Some people were seen trying to spear a buffalo in the Triangle, along the escarpment, on the 5th. Three people were arrested in their homes on information from the community but were later released for lack of evidence. It would appear that the buffalo was wounded and two spears were recovered at the scene.
Sixteen snares were recovered around Miungu in the Lemai Wedge on the 6th and a further four were recovered on the 8th – one zebra was found dead in a snare. The previous night the Iseaiya team had set an ambush near Sampura in the Lemai Wedge – poachers came in and hunted but evaded arrest – the following morning two Thompson Gazelle carcasses were recovered in that area.
The Ngiro-are rangers arrested one, of four, people on the morning of the 9th at Ngira in the northern Serengeti. They had killed two warthog. The same day the Oloololo rangers patrolled Kisumu Ndogo along the river and found six wire snares hidden in a hole. That evening the Ol Kurruk rangers teamed up with Kenya Wildlife Service (KWS) and Mara Elephant Project (MEP) rangers and arrested two people who had killed two zebra and a topi on the escarpment. The two were jailed for sixteen months each.
The Iseiya rangers had a good day on the 11th. Firstly, they caught two people near Lempise – with 25 wire snares and supplies for a few days. They were off to camp on the Mara River, near the Bologonja/Mara junction. The Ngiro-are rangers recovered six snares on the same day. That same evening they managed to arrest three more people near Kokamange at 7.15 pm – the three were part of a large group, estimated at around 20, who were on their way to hunt gazelle with dogs. One can not imagine the skill it takes to arrest people in the dark.
The Ngiro-are rangers recovered 17 snares on the 13th. On the same day the Iseiya rangers arrested one person at Kokamange at 5.00 pm, in the rain, two spears were recovered and one person escaped. That night the same rangers arrested three more people on the Masanga route – they had spears and machetes.
One young elephant was shot late on the 13th. The rangers found the carcass on the 14th, together with a number of spent AK47 cartridges. Yet again, we have been met with a wall of silence on who the poachers are – several elephant have been killed in the same area, using AK47 and G3 rifles and yet the community knows nothing.
The Ngiro-are rangers arrested three, of four, poachers in an ambush on the night of the 16th. The poachers were carrying 16 wire snares. That day the Oloololo rangers recovered 13 snares near Maji ya Bett.
Some patient investigative work by the Mara Elephant Project paid off: they joined forces with officers from the KWS and managed to arrest one person and recover one gun, an AK47 with eighteen rounds of ammunition on the night of the 24th. This is one, of three guns, that has been used in the recent killing of elephant on the escarpment.
Our patrols found two or three places in the Triangle where warthog had been dug out of their holes over the Christmas period but were unable find the culprits. Twelve wire snares were recovered during this period.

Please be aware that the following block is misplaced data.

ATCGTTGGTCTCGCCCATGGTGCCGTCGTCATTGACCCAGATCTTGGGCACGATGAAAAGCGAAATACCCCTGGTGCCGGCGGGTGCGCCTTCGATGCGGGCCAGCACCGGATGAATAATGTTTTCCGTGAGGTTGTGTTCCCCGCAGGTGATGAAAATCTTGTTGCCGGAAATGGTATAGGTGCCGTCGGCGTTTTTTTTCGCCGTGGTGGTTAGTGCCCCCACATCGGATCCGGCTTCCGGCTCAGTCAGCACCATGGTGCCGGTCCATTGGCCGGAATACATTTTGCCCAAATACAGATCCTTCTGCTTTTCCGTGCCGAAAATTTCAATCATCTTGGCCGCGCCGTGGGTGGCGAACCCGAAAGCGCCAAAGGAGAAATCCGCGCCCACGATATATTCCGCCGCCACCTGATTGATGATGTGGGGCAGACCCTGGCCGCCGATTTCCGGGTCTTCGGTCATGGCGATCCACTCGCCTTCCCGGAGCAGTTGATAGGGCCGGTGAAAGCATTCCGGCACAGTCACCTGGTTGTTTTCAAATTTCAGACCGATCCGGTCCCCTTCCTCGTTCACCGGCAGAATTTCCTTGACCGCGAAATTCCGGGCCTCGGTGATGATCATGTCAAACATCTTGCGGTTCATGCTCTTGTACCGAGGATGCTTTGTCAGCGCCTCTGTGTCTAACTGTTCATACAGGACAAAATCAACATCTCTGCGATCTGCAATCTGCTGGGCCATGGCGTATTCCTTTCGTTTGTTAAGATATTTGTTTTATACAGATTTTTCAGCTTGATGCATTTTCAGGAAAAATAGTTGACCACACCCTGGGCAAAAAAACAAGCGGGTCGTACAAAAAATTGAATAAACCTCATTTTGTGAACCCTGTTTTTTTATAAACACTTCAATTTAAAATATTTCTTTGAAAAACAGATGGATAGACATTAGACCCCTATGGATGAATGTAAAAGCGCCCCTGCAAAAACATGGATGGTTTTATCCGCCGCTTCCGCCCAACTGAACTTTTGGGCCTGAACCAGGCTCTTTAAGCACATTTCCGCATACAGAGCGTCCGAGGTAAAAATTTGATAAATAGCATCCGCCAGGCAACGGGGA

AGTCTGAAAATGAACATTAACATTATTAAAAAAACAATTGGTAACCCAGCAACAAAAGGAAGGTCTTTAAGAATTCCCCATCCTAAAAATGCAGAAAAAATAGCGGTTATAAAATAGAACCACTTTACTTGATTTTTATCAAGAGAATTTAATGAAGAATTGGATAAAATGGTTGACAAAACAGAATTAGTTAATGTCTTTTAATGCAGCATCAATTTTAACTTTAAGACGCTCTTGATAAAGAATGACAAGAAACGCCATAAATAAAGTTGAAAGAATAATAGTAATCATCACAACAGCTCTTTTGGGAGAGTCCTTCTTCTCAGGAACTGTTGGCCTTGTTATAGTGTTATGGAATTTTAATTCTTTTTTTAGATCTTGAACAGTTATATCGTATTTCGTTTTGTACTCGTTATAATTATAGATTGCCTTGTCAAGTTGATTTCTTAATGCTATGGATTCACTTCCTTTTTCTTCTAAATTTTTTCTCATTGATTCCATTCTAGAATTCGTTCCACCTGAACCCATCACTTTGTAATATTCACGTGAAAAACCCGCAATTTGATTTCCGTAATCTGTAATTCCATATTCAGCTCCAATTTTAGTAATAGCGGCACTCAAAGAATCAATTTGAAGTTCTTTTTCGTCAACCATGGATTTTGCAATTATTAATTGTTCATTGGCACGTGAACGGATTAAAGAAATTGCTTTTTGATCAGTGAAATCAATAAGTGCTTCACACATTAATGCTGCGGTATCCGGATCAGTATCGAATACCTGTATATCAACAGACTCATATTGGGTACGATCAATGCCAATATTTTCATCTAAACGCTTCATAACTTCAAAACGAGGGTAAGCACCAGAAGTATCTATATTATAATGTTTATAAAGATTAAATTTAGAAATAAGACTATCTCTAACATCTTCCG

The Iseiya rangers crossed the Mara River on the 29th and patrolled the Ngira Lugga, in the Northern Serengeti. They came across two recently killed elephant – one and exceptionally large bull – the animals had been shot and the tusks taken. They also arrested one person with a snare – someone had taken three of his other snares.
Revenue and Accounts
The Board approved the audited accounts for the year ending 30th June 2013. The key points were that the accounts were:
- Revenue had dropped by nearly 15%, from Ksh 224,097,000 to Ksh 192,429,000;
- Recurrent expenditure had increased by 5%, from Ksh 187,525,000 to Ksh 196,970,000
- We had an operating deficit of Ksh 7,668,000
- Advertising and conservancy promotion includes the cost of revenue collection
We were only able to deal with the deficit because we had built up reserves. However, total revenue continues to drop and November was no exception – Ksh 29.9 million in 2011, 23.13 million in 2012 and 21.3 million in 2013. This continued decline in revenue gives cause for concern and we will have to make some hard decisions on cost-cutting. Our share of the revenue collected in November is approximately half our monthly running cost and we have had to dig into reserves at this early stage. If this downward trend continues we will only break even for one month in February – we will be relying on reserves to cover the shortfall for the other six months. This is unsustainable, and will certainly be unmanageable if we have to implement a 60% pay hike that was negotiated between the Ministry of Local Government and the Local Government Workers Union in 2012. This hike is retroactive to September 2012.
We started digging the foundations for new NCO’s housing at Iseiya.
We patched sections of the main roads and the Serena airstrip.
Report on focus for December
Focus for January 2014
· Transfer staff;
· Implement new County wage guidelines;
· Work on new housing;
· Continue with road repairs; and
· Finalise trip arrangements for staff.